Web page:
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Basic rights of citizens must be upheld

Basic rights of citizens must be upheld

This ensures quality life lived in dignity, justice and freedom, says Commonwealth official

Human rights should not only be enshrined in every country’s constitution, but they must be made real in order to safeguard the rights of citizens, said Dr Purna Sen, Head of Human Rights at the Commonwealth Secretariat.

She said making human rights real is fundamental for every person to lead a life of dignity, justice and freedom.

Dr Sen urged governments in the Commonwealth who have yet to sign up to two key charters – the UN Covenant on Civil and Political Rights and the Covenant on Social, Economic and Cultural Rights – to do so. Together with the Universal Declaration of Human Rights, these two Covenants comprise the Bill of Rights which set out the essential elements of the rights to which all are entitled and which all should enjoy.

To date, 38 Commonwealth countries are party to the Covenant on Civil and Political Rights, with 35 being party to the Covenant on Social, Economic and Cultural Rights.

“We encourage governments to begin by accepting international standards and to follow up by bringing them home to their citizens, regardless of political systems or cultural practices,” said Dr Sen. “Our task is to work with governments in the Commonwealth and other institutions within our member states to help bring about changes that improve the protection of human rights.”

Dr Sen said she is aware of the burden posed by the reporting obligations that come with accepting international treaties. Human and financial resources are needed to fulfil such tasks which some states, particularly developing countries and small states, find arduous. She said the Commonwealth Secretariat stands ready to assist member countries in helping them deliver on their commitments to the UN Conventions as these are critical in democracy and development.

Signing any convention is a first step towards upholding the relevant human rights principles, said Dr Sen. The support of the country’s parliament is needed to agree that promises made internationally are accepted by the government and thus enable local laws and policies to reflect the commitments made to human rights.

“Not only do States have to accept international law but their own parliaments and governments must to do so too,” she explained. “The second step is critical – it is action on the ground at policy level, at service delivery level to implement those commitments that bring real change for the people at home.”

Sometimes the ratification of international conventions – that is the part where the domestic system agrees to accept international standards - can be delayed. But Dr Sen said there are few if any acceptable reasons for such delays.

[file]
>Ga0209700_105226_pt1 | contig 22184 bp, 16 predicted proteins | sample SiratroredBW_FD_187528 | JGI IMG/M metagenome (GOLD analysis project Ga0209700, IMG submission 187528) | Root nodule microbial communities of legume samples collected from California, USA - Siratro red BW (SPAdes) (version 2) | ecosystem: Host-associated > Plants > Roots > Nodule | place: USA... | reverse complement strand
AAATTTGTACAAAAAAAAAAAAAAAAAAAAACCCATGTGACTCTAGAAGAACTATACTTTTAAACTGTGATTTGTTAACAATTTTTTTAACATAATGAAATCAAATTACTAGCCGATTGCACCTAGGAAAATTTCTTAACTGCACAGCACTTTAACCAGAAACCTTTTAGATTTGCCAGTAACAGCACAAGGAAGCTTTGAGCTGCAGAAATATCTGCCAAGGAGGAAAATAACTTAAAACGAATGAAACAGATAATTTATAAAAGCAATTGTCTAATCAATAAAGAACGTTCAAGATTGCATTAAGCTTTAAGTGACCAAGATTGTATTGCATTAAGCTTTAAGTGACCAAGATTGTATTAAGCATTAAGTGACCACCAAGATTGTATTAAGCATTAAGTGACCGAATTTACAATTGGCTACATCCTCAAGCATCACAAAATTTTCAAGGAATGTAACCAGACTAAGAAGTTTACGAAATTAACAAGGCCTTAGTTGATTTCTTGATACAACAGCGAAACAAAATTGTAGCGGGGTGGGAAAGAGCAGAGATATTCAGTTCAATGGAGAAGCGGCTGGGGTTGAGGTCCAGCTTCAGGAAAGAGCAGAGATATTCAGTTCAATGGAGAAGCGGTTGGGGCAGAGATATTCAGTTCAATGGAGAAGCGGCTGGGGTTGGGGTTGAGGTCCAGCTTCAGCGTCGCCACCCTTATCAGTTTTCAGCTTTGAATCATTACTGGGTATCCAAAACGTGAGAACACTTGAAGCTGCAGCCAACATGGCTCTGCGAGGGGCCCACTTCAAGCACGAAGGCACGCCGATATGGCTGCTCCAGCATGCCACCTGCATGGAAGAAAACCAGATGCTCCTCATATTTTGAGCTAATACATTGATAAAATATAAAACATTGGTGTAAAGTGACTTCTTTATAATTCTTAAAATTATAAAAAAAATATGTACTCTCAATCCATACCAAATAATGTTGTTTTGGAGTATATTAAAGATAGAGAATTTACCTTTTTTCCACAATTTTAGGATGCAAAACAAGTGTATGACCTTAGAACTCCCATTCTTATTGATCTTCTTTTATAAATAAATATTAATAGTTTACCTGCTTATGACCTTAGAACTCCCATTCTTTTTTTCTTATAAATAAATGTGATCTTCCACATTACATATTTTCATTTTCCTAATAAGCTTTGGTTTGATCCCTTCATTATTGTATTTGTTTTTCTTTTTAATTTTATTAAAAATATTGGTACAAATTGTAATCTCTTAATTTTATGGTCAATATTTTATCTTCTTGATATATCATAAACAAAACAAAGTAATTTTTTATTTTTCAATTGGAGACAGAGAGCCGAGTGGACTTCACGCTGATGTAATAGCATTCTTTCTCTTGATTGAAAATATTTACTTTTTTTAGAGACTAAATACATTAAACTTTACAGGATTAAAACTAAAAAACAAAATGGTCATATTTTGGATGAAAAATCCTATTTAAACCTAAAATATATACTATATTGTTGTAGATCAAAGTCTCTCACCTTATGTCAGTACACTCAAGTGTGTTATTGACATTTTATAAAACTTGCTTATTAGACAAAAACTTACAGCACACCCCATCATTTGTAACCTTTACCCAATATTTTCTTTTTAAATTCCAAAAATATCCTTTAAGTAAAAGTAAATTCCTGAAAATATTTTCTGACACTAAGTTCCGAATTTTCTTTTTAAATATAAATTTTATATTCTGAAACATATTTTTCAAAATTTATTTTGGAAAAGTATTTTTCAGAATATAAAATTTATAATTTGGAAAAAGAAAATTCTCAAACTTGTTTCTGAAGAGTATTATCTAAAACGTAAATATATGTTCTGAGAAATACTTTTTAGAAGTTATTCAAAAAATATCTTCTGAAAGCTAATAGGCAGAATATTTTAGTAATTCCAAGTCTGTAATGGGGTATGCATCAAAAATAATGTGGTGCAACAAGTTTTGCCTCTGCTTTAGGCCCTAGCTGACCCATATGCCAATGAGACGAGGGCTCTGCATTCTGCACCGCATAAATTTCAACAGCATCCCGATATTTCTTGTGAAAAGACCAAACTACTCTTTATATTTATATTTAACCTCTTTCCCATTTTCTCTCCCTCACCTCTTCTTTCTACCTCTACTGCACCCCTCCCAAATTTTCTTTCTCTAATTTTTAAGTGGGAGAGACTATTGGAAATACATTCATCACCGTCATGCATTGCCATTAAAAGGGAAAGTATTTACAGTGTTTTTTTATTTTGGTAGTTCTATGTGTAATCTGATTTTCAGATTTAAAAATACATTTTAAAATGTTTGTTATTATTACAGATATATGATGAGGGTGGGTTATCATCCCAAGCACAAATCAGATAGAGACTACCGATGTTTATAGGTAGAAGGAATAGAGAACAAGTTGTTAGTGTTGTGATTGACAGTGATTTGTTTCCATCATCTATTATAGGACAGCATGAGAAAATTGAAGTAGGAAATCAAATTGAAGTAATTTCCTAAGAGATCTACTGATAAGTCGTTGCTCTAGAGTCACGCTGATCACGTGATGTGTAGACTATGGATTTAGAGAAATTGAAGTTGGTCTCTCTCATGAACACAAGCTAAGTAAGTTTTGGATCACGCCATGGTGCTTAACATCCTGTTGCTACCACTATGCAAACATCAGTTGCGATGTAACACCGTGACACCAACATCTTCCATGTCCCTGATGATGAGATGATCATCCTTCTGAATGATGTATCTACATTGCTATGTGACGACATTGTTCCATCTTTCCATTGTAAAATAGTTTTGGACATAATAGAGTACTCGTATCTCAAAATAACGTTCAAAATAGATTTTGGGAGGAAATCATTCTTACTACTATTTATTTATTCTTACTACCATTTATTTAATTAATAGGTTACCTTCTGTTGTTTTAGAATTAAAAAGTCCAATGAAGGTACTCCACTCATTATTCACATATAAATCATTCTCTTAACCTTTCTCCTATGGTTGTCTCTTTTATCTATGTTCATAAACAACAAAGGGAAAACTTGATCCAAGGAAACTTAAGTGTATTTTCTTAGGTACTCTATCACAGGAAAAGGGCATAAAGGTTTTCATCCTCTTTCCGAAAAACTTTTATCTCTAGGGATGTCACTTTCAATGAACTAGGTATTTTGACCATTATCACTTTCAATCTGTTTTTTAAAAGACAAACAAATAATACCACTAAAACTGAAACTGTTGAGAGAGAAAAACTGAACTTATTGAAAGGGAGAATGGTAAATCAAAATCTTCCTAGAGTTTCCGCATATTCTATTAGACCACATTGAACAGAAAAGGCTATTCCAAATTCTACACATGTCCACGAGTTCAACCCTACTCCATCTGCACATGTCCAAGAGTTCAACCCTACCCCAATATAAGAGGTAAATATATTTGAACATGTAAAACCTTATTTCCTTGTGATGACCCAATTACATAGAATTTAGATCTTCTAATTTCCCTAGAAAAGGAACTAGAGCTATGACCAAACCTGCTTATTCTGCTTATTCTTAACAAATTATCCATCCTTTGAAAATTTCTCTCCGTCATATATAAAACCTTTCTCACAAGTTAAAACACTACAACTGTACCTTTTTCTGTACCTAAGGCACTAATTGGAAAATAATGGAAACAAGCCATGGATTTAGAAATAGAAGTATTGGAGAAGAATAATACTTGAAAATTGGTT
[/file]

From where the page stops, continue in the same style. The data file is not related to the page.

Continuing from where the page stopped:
“I’m not persuaded that commitments to human rights and to international standards are party political nor are they culturally bound. I do believe that the values of human rights are much more humane and fundamental than that. The right to life is fundamental and so are the rights to equality, education, to maintain a family, to have good health, to have the ability to work – the right to development, in fact. The international human rights conventions state the values, the objectives and the goals to which countries must aspire. They have been negotiated by governments of all political persuasions and are applicable equally widely,” said Dr Sen.

She also emphasised the close relationship between human rights and democracy, pointing out that civil and political rights are related to democracy, which involves every adult citizen being given a say in selecting those who govern them and the policies they employ.

“If people don’t enjoy those rights, if they cannot vote for their governments and remove them through the ballot box, then they are not able to choose the sorts of policies that are to be applied to them. If citizens are denied these rights, there is a risk that more unstable and perhaps violent options could be used instead.”

Dr Sen noted that the ability to vote – and to do so in safety – as well as to participate in peaceful political activity and to receive a range of information about political choices are some among the many civil and political rights guaranteed to us all. All these being key elements of democracy, she said the Commonwealth has an interest in strengthening democracy in member countries to enable human rights to thrive.

Dr Sen said the Universal Declaration of Human Rights which enjoys its 60th anniversary this year on 10 December is a milestone in the lives of all people, including Commonwealth citizens.

“It reminds us of our shared humanity and the need to strive together to live a life of dignity so that we can reach our potential,” said Dr Sen.


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